Hall, Chorlton. Anne 881 6591 ﬂowersnorthwest.net
Shakespeare House Community Centre Whalley
Range M16 8NR, 823205 email@example.com
Simply Cycling Longford Park, Athletics Stadium Mon & Fri 9.30 - Noon, Sun 1-3pm. All abilties and ages welcome Sue 0775 342 8937 Helen 0787 162 1778 www.simply-cycling.org South Manchester Camera Club Mondays 8-10pm, Didsbury Methodist Church www.smcc.org.uk
St. Clements Fellowship
Barbara 881 5912 or Ida 0161 861 7158
Trafford Athletic Club, Longford Park. Mon & Thu 6 - 9 pm. Min age 9. Tonya 881 4488 www.traffordac.co.uk
Whalley Range Cricket & Lawn Tennis Club Indoor cricket nets
: Years 5 & 6: Fridays 6.30-7.30; Years 7-10: Friday 7-8.30: Seniors (16+): Tuesday and Thursday 6-9. £4 Kingsbrook Road, whalleyrange.play-cricket.com
Whalley Range Forum
JN8 Youth & Community Centre, 82 Cromwell Ave, M16 0BG 881 3744 communityforumwhalleyrange@ gmail.com
Whalley Range 4 Wildlife
Arts & Crafts Art Fusion Amateur artists
meet each Tuesday at 7.00 to 9.00 pm at St Clements church hall. Fiirst session free then £5 firstname.lastname@example.org www. artfusion.org.uk
Chorlton Alternative Art Class
Life drawing, all levels of ability welcome. £6 entry. Weds 7.30 - 9.30pm The Edge Theatre ww.chorltonalternativearts.com
Chorlton Art Group
Tuesdays, 10am to 12 noon at St. Werbergh’s church hall. Brenda at email@example.com
Chorlton Knits 1st and 3rd
Dolls House and Miniatures Group 2nd Monday of each
month, 8-10pm, Whalley Range Venue. Ann 07814 861285
Manchester Sing Out Choir (Gospel Choir) Tuesdays 7-9pm
St Johns Centre, Old Trafford. manchestersingoutchoir.org firstname.lastname@example.org
Stitched Up Textile
workshops 0161 881 7141 www.stitchedup.co.uk
Entertainment Chorlton Film Institute
The Master - 20th June. Doors open 8.10 pm, ﬁlm starts 8.30 pm Entrance £5 St Clements Church
Chorlton Folk Club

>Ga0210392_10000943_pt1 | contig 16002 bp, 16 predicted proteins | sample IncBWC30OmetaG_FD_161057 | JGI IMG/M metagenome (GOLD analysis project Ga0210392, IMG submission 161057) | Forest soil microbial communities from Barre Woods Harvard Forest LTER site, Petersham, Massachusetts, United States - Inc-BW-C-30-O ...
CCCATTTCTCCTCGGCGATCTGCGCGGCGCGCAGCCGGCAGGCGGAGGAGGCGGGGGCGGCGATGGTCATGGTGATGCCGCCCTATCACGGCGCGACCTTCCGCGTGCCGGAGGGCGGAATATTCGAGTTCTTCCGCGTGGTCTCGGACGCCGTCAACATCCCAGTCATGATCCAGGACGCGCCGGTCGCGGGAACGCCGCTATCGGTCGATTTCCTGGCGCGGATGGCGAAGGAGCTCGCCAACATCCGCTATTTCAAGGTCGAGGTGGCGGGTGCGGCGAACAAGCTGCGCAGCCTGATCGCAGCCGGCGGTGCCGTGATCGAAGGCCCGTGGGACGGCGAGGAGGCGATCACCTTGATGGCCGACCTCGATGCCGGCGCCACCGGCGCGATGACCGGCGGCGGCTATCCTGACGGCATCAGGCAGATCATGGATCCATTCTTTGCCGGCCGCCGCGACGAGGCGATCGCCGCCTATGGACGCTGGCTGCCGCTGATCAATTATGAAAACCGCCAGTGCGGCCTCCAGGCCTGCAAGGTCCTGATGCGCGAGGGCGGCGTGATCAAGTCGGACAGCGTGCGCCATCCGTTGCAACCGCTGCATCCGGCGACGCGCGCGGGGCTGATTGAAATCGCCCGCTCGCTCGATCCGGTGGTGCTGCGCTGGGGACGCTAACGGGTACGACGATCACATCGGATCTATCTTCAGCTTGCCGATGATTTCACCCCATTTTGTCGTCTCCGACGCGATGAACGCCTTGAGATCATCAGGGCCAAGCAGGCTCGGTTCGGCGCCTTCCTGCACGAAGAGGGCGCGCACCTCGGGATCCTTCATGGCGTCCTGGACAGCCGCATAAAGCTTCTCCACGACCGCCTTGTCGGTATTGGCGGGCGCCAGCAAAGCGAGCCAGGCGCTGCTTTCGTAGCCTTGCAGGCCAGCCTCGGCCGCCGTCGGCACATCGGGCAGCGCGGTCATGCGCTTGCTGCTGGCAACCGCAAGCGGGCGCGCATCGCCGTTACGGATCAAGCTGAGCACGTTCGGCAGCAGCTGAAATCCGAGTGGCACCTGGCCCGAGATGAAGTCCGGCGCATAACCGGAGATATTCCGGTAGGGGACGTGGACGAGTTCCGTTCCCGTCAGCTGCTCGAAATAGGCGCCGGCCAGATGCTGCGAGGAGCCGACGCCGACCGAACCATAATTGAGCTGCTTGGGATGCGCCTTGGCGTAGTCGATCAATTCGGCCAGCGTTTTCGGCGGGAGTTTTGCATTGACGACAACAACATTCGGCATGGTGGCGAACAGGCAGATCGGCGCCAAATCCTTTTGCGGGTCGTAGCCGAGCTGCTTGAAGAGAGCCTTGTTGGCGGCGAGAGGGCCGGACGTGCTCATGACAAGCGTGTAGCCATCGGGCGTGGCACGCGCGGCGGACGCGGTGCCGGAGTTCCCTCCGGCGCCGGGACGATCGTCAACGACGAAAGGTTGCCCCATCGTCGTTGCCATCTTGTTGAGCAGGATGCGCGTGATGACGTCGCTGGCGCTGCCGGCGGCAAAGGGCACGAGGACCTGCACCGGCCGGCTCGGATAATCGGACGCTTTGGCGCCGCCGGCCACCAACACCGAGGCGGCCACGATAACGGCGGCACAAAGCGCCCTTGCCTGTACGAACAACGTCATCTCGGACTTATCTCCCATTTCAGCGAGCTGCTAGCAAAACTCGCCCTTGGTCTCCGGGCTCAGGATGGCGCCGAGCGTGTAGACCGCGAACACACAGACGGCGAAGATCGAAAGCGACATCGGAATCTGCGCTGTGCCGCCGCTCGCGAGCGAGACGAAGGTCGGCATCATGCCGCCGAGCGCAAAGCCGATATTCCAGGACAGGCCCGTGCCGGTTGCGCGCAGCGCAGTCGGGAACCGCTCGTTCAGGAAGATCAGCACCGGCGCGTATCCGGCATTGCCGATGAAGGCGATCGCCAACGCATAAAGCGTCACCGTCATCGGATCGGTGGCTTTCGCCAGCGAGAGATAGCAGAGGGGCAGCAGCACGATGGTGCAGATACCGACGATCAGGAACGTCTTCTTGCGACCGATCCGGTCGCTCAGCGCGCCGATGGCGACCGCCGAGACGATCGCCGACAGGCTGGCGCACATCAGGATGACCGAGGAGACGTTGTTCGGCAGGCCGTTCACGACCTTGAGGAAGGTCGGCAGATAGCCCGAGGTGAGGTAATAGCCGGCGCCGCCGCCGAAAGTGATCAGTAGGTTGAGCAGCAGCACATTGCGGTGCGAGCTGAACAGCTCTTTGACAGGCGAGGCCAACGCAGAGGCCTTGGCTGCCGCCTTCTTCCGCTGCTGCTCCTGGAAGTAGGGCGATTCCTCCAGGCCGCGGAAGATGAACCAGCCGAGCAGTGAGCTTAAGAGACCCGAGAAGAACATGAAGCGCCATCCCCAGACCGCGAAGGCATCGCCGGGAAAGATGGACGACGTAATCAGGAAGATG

Thursday of the month at Lloyds
Thursdays 9pm Ellesmere Rd Cricket Club
Chorlton Sewing Club
Edge Theatre ‘Movie Moves’ and
1st Thursday of the month 7.30 - 9.30pm Chorlton Library chorltonsewing.wordpress.com
‘Tap Dancing For You’ courses starting in May The Edge M21 9JG edgetheatre.co.uk
Drum & Percussion Group
Folk Songs and Tunes at The Beech 1st & 3rd Wednesdays
Playing Brazilian and Cuban rhythms. Thursdays 7-9pm St. Margarets Church, Whalley Range Sue 226 4311
for Songs, 2nd & 4th for Tunes. Beech Road, Chorlton, M21 9EG
Therapy & Support Groups Breast Cancer Care Walking Group Every other
Friday at Chorlton Water Park bestfootforward@ breastcancercare.org.uk
Chorlton Anxiety Group 226 3871
Manchester Diabetes Support Network: Details/ venues/
monthly dates etc Register interest with Mike 860 5688 email@example.com
New Family Social UK charity for LGBT adopters, foster carers and their children. Meets every month in south Manchester. newfamilysocial.org.uk Rainbow Families 07903 397 108 rainbowfamilies@ hotmail.com
Local MP John Leech - MP 8 Gawsworth Avenue M20 5NF Tel: 434 3334 firstname.lastname@example.org
Are you part of a voluntary or community group? Drop Joe an email on email@example.com
Learn Spanish with Instituto Cervantes